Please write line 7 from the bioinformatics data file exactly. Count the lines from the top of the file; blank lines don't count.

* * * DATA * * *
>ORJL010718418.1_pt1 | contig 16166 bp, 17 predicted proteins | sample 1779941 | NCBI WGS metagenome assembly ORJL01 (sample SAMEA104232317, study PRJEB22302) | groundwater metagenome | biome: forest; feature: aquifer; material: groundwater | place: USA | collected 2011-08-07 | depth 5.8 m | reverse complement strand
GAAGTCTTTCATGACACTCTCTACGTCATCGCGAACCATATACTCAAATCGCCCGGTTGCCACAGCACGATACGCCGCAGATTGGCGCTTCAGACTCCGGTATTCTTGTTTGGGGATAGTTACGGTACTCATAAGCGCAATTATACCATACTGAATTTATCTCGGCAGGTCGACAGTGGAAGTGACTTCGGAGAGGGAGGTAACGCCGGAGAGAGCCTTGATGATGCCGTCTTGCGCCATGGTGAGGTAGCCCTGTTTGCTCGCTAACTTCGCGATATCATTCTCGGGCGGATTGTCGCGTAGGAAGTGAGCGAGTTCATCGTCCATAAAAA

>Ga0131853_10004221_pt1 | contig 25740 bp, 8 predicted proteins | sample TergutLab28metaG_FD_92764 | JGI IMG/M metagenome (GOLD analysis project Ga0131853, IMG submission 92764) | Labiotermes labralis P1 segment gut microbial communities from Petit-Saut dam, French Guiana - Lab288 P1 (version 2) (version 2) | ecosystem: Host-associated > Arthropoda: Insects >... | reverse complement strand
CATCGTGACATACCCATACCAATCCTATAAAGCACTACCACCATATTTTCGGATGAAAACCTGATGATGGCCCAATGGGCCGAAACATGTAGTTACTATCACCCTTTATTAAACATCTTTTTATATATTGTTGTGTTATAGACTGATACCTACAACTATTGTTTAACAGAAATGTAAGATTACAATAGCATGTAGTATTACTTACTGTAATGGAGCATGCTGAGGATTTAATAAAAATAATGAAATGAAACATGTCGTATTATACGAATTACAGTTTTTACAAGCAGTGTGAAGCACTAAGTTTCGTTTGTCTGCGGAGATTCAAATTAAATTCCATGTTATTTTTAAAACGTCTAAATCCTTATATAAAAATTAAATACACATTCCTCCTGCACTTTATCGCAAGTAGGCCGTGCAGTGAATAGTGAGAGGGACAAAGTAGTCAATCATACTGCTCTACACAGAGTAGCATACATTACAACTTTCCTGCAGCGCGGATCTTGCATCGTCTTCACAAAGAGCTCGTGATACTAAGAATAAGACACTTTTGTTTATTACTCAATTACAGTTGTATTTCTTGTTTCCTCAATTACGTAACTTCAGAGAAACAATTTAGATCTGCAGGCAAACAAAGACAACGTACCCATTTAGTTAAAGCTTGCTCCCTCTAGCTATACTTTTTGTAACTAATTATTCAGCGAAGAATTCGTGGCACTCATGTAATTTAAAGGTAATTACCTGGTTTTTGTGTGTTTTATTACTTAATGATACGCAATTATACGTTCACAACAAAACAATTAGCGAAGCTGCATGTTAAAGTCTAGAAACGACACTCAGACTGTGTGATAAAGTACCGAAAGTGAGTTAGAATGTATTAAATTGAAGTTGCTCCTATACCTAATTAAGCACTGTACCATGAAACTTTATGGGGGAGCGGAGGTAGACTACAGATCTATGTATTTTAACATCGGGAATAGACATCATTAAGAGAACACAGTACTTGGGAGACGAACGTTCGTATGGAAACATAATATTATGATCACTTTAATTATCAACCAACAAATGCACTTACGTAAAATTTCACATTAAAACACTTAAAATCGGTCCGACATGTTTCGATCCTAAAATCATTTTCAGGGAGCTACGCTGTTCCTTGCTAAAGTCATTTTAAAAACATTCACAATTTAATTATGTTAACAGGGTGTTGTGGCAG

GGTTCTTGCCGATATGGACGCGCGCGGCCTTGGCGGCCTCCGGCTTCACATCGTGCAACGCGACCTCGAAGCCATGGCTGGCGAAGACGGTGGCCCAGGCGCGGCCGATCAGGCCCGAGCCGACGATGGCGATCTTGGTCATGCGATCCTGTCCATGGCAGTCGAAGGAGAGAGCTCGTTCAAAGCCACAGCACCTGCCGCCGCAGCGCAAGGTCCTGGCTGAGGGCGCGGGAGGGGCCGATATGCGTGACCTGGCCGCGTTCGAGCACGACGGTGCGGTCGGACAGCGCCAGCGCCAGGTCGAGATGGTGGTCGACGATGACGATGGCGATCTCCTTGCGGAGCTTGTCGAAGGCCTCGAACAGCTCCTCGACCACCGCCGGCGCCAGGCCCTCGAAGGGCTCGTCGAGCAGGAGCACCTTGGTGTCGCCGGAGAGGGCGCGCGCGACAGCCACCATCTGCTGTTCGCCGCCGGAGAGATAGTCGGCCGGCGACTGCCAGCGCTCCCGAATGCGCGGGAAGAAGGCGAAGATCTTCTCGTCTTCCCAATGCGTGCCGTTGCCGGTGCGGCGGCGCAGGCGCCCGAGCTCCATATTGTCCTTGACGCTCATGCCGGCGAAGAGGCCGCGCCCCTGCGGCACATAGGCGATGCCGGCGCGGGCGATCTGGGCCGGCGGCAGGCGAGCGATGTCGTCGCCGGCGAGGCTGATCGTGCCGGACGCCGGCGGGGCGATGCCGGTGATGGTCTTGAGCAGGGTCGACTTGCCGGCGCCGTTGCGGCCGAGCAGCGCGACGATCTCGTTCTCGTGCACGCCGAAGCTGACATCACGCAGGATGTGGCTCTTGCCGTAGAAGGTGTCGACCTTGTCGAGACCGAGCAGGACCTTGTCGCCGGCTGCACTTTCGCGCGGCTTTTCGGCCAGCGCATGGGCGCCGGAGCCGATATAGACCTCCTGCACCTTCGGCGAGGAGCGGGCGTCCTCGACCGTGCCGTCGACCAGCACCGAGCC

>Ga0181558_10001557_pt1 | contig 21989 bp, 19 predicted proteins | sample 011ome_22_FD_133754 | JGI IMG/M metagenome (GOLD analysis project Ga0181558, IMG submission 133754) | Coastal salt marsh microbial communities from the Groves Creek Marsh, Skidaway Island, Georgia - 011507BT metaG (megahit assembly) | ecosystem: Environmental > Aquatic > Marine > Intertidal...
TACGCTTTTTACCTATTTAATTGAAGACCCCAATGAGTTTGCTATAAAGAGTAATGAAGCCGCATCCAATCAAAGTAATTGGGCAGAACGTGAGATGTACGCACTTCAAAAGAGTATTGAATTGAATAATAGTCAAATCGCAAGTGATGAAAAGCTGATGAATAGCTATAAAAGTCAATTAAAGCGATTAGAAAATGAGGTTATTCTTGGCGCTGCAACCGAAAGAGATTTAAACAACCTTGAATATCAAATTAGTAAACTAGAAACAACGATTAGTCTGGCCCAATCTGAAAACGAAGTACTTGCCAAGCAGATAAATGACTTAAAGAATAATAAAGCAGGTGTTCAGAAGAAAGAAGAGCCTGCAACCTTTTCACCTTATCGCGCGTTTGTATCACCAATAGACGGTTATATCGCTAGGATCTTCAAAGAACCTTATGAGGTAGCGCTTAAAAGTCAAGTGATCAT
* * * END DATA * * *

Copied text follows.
TACGCTTTTTACCTATTTAATTGAAGACCCCAATGAGTTTGCTATAAAGAGTAATGAAGCCGCATCCAATCAAAGTAATTGGGCAGAACGTGAGATGTACGCACTTCAAAAGAGTATTGAATTGAATAATAGTCAAATCGCAAGTGATGAAAAGCTGATGAATAGCTATAAAAGTCAATTAAAGCGATTAGAAAATGAGGTTATTCTTGGCGCTGCAACCGAAAGAGATTTAAACAACCTTGAATATCAAATTAGTAAACTAGAAACAACGATTAGTCTGGCCCAATCTGAAAACGAAGTACTTGCCAAGCAGATAAATGACTTAAAGAATAATAAAGCAGGTGTTCAGAAGAAAGAAGAGCCTGCAACCTTTTCACCTTATCGCGCGTTTGTATCACCAATAGACGGTTATATCGCTAGGATCTTCAAAGAACCTTATGAGGTAGCGCTTAAAAGTCAAGTGATCAT